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Science Fair Project Idea
How much water do you use? Conserving water can do more than save your parents' money, it can also save freshwater ecosystems, wetlands, and watersheds. Some companies are trying to help fix the problem by making low flow faucets and showerheads. How well do they work? How much water can you save? Go to the hardware store to buy a few of the water saving products. Compare the amount of water that you run over a period of time to determine how much water you can save. Which water saving… Read more
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Science Fair Project Idea
The sustainability of our planet's resources ultimately depends upon our actions as citizens. How much we drive, what we eat, whether we have pets, and whether we recycle are all individual actions that affect the sustainability of the Earth's resources. Learn how ecological footprinting works and figure out how big your footprint is. How big is your family's footprint? Your school? A local business? Can you propose ways to increase or decrease the size of your ecological footprint? Develop… Read more
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Science Fair Project Idea
Most of the energy and fuel that we use in the United States is derived from burning fossil fuels. Fossil fuels are the remains of plants and animals that lived hundreds of millions of years ago. Examples of fossil fuels include coal, petroleum oil, and natural gas. Burning coal releases 21.3 gigatons of carbon dioxide— a greenhouse gas that may be responsible for global warming and climate change—into the air in one year. About half of this amount is absorbed by natural processes… Read more
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Science Fair Project Idea
This project is inspired by the Banaue Rice Terraces, 2,000 year old structures carved into mountainsides in the Philippines. See if you can recreate the water flow of this ancient marvel, often called the Eighth Wonder of the World, using just household materials! The 2017 Fluor Engineering Challenge is over but you can still try out the project and compare your design to the high scores, or use the idea for a science fair or classroom activity. Read more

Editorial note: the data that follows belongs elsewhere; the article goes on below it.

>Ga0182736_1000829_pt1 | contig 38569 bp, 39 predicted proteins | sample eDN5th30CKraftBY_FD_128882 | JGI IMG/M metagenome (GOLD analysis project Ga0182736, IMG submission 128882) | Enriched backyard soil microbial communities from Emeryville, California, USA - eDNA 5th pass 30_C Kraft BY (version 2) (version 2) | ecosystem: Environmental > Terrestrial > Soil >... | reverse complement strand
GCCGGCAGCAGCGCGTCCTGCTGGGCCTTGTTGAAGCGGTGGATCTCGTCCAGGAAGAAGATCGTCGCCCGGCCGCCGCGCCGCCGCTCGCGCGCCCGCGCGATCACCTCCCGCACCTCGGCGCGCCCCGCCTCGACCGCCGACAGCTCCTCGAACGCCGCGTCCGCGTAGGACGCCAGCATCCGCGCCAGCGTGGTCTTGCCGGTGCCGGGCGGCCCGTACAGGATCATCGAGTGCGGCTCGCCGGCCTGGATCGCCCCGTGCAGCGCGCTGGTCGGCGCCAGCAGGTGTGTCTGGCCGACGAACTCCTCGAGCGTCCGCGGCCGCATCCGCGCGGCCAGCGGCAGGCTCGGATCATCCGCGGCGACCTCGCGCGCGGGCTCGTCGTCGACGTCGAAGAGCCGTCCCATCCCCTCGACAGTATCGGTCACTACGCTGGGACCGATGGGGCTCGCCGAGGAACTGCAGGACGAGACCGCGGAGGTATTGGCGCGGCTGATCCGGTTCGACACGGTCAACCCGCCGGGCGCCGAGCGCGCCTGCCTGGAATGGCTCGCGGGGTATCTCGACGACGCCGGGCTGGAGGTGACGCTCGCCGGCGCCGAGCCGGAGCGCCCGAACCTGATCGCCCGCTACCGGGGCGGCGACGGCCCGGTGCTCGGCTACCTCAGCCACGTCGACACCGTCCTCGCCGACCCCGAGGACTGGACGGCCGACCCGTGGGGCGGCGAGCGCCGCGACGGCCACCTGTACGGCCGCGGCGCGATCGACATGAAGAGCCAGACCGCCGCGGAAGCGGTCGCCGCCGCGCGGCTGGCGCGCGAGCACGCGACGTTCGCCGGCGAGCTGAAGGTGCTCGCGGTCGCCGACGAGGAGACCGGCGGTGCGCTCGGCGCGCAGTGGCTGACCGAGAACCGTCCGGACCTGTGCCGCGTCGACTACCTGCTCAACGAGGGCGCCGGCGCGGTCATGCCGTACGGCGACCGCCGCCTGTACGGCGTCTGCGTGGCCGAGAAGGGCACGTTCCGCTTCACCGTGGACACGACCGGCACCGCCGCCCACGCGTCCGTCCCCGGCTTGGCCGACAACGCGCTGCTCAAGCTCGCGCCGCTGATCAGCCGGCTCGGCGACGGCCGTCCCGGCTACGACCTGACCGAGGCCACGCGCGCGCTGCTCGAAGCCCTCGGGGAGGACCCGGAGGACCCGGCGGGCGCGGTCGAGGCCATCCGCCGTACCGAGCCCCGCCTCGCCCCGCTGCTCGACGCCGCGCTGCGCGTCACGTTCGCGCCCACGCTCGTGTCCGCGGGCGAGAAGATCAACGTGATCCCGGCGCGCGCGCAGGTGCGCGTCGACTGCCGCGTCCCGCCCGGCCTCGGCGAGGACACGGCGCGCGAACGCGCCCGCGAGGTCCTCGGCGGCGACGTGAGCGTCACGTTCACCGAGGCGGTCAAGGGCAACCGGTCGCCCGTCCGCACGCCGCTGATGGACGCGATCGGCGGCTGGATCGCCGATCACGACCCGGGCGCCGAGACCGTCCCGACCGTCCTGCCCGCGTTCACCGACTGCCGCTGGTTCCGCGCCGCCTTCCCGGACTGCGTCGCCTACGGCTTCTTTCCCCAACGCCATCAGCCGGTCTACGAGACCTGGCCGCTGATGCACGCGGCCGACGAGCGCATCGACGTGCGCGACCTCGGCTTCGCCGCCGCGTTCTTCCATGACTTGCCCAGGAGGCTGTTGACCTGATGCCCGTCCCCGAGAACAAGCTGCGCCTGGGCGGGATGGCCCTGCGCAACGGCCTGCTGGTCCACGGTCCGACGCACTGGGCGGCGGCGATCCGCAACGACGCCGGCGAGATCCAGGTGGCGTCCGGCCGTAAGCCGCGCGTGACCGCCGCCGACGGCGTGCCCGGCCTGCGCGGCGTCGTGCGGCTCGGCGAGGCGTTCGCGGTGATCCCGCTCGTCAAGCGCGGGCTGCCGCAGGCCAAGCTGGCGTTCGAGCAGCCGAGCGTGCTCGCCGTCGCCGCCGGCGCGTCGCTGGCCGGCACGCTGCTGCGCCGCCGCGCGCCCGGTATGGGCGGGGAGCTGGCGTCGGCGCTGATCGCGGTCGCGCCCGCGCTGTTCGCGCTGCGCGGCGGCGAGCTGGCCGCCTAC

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Science Fair Project Idea
Have you considered where the gasoline that your parents put in your car comes from and how long that source will last? The fuel that most vehicles use, gasoline, is a petroleum product. Petroleum is a fossil fuel and is a nonrenewable form of energy, meaning we use it faster than it is able to be reproduced. Burning fossil fuels also produces pollutants that might hurt our environment. Using a kind of fuel from a renewable source would help save Earth's natural resources and cut down on… Read more
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Science Fair Project Idea
If you're interested in arts and crafts, you might like this project. It uses several alternative, renewable sources of fiber to make paper, and compares the resulting papers for strength and writing quality. Read more
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Science Fair Project Idea
What happens to the food leftovers in your home? Do they go in the trash? Down the garbage disposal? Or get gobbled up by the family dog? Food leftovers are a type of organic waste, a waste that comes from a plant or animal. Organic waste—like table scraps, agricultural waste, and human and animal waste—is biodegradable. This means, it can be chemically broken down by bacteria, fungi, or other living organisms into very small parts. Figure 1. This… Read more
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Science Fair Project Idea
One way to save water is to turn the faucet off while you brush your teeth. But did you know that there are products that can help save water even while the water is on? In this experiment find out how low-flow faucets and aerators work to reduce the flow of water. How much water can you save? Read more
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Science Fair Project Idea
In the United States, lighting for homes accounts for about 14% of all residential electricity usage (EIA, 2014). That's billions of dollars worth of electricity per year. The U.S. has passed legislation to phase out older, more inefficient incandescent light bulbs, and they are being replaced with newer, more-efficient bulb types like compact fluorescent lights (CFLs) or light-emitting diodes (LEDs). How much energy (measured in kilowatt-hours [kWh]) and how much money could be saved by… Read more